The reply code pattern thus retransmitted is picked up by a remote receiver (not shown) for further processing, as described above by reference to FIG. 1. When pressure is removed from any given pad, communication is restored between the input transducer 24 and output transducers 25 located distally of that pad 35. It is readily apparent that the pad means 35 constitute programming means by which the reply code pattern of the delay line 21 may be modified manually without resort to any electrical connections.
Even though the input signal and the output reply may utilize separate antennas, it is likely that interaction will occur between the received and transmitted signals when the input and output transducers are arranged as shown in FIG. 7. Hence the output transducers 25 will inevitably generate surface acoustic waves propagating in both directions along the substrate 22. Such interaction materially restricts the number of available codes.
An arrangement by which this objectionable interaction may be eliminated is shown in FIG. 8. As depicted schematically, an input transducer 24 is provided with a very large aperture and the output transducers 25 are each several times smaller. Because surface acoustic waves are generated perpendicular to the parallel electrodes along the delay line 21, and because the output transducers are positioned in a staggered array to avoid interaction with surface acoustic waves generated by other output transducers, there is no interaction between the output transducers 25. This avoids reduction in the number of available code patterns. The output coded reply pattern is retransmitted through the antenna 23.
A second embodiment of an identifier of the invention is illustrated in FIG. 9. This identifier is a microacoustic shear bulk wave device 40 including an ST quartz substrate 41 having a principal surface 42 and an opposed, parallel second surface 43. Both surfaces 42, 43 are smooth, polished surfaces in the preferred embodiment shown.
An input interdigital transducer 44 is supported on the principal surface 42, and output transducers 45a, 45b, 45c, 45d spaced at intervals along the principal and second surfaces, as illustrated. This device is coded by omitting or disconnecting output transducers, or by substituting rubber pressure pads (not shown) for one or more of the output transducers 45.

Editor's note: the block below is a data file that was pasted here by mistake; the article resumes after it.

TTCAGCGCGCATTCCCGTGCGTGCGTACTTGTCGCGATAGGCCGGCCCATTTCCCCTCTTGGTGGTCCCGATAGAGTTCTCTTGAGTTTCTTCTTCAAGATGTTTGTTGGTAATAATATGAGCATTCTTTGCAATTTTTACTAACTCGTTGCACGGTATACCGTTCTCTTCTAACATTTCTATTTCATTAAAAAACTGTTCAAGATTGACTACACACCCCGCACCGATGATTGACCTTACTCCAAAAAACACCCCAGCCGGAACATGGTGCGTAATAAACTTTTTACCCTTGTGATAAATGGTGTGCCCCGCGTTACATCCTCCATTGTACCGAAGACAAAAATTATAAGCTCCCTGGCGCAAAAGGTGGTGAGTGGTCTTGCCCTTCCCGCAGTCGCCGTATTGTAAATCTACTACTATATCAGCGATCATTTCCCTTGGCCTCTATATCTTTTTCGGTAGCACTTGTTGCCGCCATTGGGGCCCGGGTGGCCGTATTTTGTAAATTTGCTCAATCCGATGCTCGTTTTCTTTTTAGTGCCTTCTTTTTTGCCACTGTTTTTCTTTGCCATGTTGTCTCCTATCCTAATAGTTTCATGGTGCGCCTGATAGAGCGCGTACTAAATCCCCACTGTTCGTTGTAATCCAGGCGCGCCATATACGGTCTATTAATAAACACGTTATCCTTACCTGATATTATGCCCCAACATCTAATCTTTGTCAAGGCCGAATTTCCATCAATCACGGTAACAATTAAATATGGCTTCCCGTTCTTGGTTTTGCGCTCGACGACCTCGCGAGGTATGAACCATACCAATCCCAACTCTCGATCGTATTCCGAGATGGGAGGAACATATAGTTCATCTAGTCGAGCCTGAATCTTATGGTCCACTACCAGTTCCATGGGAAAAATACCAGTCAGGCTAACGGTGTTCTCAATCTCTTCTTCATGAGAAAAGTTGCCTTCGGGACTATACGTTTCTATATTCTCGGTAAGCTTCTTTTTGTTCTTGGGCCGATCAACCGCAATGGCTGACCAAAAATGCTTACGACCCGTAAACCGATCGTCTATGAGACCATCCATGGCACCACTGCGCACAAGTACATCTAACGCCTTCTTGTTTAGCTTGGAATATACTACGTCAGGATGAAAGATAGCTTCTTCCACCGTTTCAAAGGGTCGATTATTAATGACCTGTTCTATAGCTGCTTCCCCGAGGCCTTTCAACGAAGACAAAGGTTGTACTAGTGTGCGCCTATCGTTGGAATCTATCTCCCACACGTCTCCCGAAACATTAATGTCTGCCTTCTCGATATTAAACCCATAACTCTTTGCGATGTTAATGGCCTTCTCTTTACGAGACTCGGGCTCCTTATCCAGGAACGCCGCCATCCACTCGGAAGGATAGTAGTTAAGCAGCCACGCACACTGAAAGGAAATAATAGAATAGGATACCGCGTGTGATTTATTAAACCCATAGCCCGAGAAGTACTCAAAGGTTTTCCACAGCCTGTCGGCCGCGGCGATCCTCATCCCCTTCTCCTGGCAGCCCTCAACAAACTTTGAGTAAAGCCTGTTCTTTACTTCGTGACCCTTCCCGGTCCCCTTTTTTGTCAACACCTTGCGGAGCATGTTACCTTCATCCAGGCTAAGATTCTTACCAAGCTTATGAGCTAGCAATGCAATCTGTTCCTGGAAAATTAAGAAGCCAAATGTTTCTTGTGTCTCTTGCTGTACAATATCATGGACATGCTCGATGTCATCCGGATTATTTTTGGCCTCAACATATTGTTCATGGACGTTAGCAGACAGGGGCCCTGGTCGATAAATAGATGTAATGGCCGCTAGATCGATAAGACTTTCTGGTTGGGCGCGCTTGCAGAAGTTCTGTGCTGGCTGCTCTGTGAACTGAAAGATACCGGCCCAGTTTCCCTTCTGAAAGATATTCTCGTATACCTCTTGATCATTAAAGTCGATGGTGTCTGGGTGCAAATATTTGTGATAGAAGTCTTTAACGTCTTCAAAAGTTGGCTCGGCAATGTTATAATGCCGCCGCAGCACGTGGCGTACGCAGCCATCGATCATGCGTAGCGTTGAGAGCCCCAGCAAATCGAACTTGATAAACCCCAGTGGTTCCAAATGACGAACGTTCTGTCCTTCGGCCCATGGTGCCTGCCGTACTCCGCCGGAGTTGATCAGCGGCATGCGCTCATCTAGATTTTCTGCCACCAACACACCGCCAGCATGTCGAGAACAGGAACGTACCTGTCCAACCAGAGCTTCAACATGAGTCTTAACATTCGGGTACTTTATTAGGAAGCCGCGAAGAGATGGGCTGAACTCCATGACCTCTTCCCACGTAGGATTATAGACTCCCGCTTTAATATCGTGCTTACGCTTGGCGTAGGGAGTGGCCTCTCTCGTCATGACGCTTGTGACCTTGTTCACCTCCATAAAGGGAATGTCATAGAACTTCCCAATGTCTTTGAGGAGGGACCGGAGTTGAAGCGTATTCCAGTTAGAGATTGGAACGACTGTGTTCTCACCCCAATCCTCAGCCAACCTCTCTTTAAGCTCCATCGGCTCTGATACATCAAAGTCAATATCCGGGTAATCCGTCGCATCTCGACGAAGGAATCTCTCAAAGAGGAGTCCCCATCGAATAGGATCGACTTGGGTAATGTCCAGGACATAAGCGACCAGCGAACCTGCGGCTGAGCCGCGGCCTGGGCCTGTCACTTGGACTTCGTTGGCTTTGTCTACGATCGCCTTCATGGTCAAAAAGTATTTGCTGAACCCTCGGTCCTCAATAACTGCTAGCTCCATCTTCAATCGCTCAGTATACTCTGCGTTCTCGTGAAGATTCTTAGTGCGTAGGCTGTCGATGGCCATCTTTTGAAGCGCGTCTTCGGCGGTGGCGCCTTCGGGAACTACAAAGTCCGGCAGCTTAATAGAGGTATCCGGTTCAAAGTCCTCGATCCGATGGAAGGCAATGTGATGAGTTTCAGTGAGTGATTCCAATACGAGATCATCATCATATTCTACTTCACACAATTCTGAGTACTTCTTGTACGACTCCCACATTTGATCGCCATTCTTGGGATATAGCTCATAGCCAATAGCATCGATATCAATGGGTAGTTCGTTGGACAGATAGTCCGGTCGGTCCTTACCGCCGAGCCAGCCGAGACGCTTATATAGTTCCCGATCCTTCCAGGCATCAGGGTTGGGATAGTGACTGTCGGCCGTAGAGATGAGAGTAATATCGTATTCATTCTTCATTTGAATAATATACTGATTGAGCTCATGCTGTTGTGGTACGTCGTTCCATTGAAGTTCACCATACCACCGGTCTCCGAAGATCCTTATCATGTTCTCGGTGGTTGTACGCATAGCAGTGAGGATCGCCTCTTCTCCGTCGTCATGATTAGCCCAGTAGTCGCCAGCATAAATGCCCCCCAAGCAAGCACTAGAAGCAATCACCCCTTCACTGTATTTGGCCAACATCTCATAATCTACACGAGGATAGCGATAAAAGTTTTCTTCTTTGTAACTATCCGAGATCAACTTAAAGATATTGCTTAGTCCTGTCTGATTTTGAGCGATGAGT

In this bulk device 40 the input transducer 44 includes interdigital aluminum electrode pairs 50 etched upon the principal surface 42, as shown in FIG. 10. A 6.4 micron thickness layer 51 of RF sputtered ZnO lies over the transducer electrodes 50. Other piezoelectric substances such as aluminum nitrate may be substituted for the ZnO layer.
A thin layer 52 of conducting aluminum is deposited over the ZnO layer 51. This film 52 must be sufficiently thin to avoid excessive mechanical loading of the ZnO layer. In the preferred embodiment illustrated this aluminum film 52 has a thickness of about 0.1 micron.
A second type of microacoustic shear bulk wave identifier is illustrated in FIG. 11. Here a thin conductive aluminum plane 60 is interposed between the principal surface 42 and ZnO layer 51. Interdigital aluminum electrodes 50 are deposited over the ZnO layer 51.
At boundaries represented by polished surfaces 42, 43 of the substrate 41, the shear bulk wave is reflected and continues along a bouncing path indicated in FIG. 9. The distance between the input transducer 44 and the most distal output transducer 45d in FIG. 9 is 5.08 mm. The output transducers 45a, 45b, 45c, 45d are identical in structure to the input transducer 44.
The shear bulk wave is propagated at an angle θ to the principal surface 42. This angle θ varies, depending upon thickness of the ZnO layer and periodicity of the input transducer 44. In the preferred embodiment described herein and illustrated in FIGS. 9 and 10, θ=58.3°.
It should be noted that the function of the ST quartz in the substrate 41 is to provide a substrate with small dispersion or beam spreading over a wide frequency range. The fact that ST quartz is crystalline and piezoelectric is only incidental and plays no role in transduction. A similar device has been constructed with a substrate of fused quartz, which is neither crystalline nor piezoelectric. It is believed that most homogeneous substances, including glass, will perform as an effective substrate in a microacoustic shear bulk wave device.
While the foregoing invention has been described by reference to several preferred embodiments, it will be understood that numerous changes and modifications therein may be made without departing from the spirit and scope of the invention.
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|U.S. Classification||342/44, 333/195, 333/141, 310/313.00D, 333/153, 310/313.00B, 310/313.00R, 342/51, 333/154|
|International Classification||G01S13/75, H03H9/40, H01Q3/46|
|Cooperative Classification||G01S13/755, H03H9/6406, H01Q3/46|
|European Classification||H03H9/64D, H01Q3/46, G01S13/75C4|